When building websites, people often make the mistake of assuming the content should always be short.
The common perception is that people don’t want to read too much text on the web and so people redesign their websites often cutting out volumes of pages and shortening content.
While there is no exact answer on how long a blog post should be or how many words you should put on each webpage, there is some compelling data that shows more in-depth content ranks better and converts better.
Rather than re-creating the many posts that have covered this topic in depth, this post will give you some practical steps to take in regard to determining the perfect length for your content.
Step 1. Use data, not opinion
Don’t make the mistake of using only gut instinct when determining content length.
Did you know that there are tools that can help you determine how long your content and how long the content of your competitors is?
If you want your pages to rank well in the search engines, then you need to know on a keyword by keyword basis, how many words are in the top ranking pages before you determine your content length.
If search rankings are not important to you, then you can skip this step but most people want rankings as well as conversions, so let’s look at how this type of tool can work.
The screenshot below is from the free bulk web page word count checker.
I was just using this tool the other day to help determine why one of our clients is not ranking top 10 for the term “dog bite lawyer MA”.
You can see in the image that the number one ranking page has the most content / words on the page. Now it’s very clear that this isn’t always as perfectly symmetrical as this, which you will see in detail, in a minute.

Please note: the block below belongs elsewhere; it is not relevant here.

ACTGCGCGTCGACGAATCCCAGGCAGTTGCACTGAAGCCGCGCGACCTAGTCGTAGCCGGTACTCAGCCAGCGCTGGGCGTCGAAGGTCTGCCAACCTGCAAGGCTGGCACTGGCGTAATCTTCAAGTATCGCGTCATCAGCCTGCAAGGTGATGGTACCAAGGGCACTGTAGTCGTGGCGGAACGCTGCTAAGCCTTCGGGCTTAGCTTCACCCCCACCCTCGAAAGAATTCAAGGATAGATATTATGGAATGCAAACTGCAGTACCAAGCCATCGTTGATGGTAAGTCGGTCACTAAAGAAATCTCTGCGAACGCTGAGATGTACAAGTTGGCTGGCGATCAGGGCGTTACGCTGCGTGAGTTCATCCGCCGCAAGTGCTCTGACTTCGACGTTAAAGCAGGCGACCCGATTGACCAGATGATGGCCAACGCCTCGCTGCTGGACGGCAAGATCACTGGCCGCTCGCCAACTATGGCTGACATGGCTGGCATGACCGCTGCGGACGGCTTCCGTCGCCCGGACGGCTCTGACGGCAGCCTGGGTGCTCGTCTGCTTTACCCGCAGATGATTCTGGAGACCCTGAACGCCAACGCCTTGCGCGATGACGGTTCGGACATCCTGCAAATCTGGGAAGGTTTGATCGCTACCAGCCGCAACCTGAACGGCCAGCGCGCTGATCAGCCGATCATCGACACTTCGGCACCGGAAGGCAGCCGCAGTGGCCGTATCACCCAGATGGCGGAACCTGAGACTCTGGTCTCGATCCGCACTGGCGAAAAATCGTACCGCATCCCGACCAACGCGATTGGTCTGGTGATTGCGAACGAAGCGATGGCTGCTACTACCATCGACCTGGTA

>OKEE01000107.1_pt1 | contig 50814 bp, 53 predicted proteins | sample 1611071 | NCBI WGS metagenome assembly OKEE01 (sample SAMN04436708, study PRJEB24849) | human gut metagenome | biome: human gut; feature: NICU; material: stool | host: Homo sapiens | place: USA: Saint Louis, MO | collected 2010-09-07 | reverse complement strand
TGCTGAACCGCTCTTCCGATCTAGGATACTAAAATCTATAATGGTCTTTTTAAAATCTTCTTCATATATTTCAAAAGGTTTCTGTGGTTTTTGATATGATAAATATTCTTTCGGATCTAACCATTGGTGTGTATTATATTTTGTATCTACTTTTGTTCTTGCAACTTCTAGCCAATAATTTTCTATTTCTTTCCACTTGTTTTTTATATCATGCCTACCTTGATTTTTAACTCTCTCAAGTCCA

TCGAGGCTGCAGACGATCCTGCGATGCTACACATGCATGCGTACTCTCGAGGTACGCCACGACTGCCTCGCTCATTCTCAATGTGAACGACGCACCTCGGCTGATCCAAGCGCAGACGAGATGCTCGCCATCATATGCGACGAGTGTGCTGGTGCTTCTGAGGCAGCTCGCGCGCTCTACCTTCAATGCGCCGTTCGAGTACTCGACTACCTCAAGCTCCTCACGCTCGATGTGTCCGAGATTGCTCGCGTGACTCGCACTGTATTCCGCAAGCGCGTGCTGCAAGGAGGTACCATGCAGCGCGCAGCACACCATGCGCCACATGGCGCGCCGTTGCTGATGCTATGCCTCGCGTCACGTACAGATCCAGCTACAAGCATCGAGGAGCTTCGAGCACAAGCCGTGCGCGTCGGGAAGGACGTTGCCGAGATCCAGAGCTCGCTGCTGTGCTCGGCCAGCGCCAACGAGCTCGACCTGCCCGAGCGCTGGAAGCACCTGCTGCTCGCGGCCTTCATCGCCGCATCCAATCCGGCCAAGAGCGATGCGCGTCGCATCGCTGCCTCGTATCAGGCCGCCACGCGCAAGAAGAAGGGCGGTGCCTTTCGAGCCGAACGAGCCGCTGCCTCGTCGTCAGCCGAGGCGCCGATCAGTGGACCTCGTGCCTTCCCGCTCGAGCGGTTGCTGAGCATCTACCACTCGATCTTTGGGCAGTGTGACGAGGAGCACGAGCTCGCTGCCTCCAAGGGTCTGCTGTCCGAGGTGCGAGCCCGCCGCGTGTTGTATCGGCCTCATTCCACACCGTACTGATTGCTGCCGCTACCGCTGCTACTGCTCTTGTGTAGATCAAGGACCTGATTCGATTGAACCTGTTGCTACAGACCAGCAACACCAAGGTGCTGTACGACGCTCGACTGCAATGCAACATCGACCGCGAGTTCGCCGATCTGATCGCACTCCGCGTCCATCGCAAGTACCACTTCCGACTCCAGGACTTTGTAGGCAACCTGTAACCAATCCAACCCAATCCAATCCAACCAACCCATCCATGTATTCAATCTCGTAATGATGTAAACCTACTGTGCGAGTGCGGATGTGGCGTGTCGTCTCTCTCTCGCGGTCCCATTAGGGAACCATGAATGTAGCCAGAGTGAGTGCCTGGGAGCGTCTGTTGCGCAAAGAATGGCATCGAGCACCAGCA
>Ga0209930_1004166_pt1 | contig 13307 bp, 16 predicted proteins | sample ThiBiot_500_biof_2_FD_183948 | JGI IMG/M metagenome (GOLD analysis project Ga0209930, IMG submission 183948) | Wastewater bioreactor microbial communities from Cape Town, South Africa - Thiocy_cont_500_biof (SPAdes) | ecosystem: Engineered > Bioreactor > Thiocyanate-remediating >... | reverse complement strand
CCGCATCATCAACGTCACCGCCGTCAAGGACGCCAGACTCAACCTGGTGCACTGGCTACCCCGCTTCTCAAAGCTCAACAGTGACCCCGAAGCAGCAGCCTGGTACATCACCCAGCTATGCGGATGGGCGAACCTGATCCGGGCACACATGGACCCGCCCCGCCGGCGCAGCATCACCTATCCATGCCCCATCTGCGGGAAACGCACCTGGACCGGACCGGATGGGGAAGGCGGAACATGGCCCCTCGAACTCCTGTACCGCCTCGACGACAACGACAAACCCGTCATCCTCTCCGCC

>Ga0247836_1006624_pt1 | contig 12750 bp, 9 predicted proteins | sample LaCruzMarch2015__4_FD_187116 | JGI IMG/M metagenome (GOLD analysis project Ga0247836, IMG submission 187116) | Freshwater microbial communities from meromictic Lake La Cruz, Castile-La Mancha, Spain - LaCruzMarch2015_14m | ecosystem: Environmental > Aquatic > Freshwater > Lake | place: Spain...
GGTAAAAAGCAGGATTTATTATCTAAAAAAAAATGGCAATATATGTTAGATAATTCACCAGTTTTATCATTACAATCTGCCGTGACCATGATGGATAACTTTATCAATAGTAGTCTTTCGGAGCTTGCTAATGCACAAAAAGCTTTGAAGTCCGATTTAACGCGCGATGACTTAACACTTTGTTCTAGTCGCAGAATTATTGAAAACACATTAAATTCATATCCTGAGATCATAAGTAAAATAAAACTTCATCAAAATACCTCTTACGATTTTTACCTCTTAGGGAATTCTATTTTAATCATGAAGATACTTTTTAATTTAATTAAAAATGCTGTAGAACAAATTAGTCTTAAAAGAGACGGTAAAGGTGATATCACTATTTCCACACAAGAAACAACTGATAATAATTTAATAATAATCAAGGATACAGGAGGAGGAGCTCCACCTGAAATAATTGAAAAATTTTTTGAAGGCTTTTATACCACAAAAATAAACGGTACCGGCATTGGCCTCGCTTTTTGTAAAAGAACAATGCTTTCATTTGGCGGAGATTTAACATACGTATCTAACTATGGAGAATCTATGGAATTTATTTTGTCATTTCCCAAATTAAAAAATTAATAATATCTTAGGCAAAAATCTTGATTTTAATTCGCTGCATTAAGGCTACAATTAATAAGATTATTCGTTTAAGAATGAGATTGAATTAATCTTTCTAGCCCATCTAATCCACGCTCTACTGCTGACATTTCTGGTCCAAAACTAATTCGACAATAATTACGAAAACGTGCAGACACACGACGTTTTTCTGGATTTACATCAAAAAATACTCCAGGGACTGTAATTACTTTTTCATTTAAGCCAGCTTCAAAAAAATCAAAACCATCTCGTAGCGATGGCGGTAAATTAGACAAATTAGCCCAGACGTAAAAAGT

In this case, the top three ranking sites have a clear descending order in terms of who has the most content. The first site has the most words on the specific page ranking for that term, the second website ranking has the second most words on the page and the third ranking site has the least amount of words ranking on the page.
Now if it were only that simple, everybody would just pile on more words. Thankfully, Google is smarter than that and it also looks at other factors such as how well the content is written, if people link to the content, if the content is easy to read, if it has multimedia elements, if it includes bulleted lists; and even if this doesn’t directly impact the rankings, if it is being shared socially.
So the length of the content alone isn’t the primary factor in determining rankings but it certainly is important.
Here is an example of pages ranking in the opposite order with the shortest amount of content first.
So never assume that one thing is right in every situation and it is often best to make sure to write content that covers your topic completely and uniquely regardless of other factors.
Step 2. Put it in the context of the theme of the website
Once upon a time, in the mid-1990s, if you put more keywords in your meta-keyword tag you would rank better.
Eventually Google revolutionized search and focused instead on how many links you had to your content.
It also started to completely ignore the meta-keyword tag and gave significant credit if the page had good keywords in the right places, such as in the title tag, the heading tag and repeated throughout the copy. This is still important in most cases but now does much less on its own.
Eventually, after people completely “gamed” the system by manipulating their back link profiles and cramming keywords into every crevice of their websites, Google had to come up with a better system.
In 2011 the Google Panda algorithm started to look at content with much greater scrutiny in regard to if it is thin or weak content and if it is truly original vs. duplicate content.
It was always the case that you should have original content on your website that cannot be found on other webpages but Google Panda really drove this nail deep.
In fact, Panda 4.0 is being called the topical authority content update by some. Razvan Gavrilas of cognitive SEO says,
“Content Based Topical Authority Sites” are given more SERP Visibility compared to sites that only cover the topic briefly.(even if the site covering the topic briefly has a lot of generic authority). More articles written on the same topic increase the chances for the site to be treated as a “Topical Authority Content Site” on that specific topic.”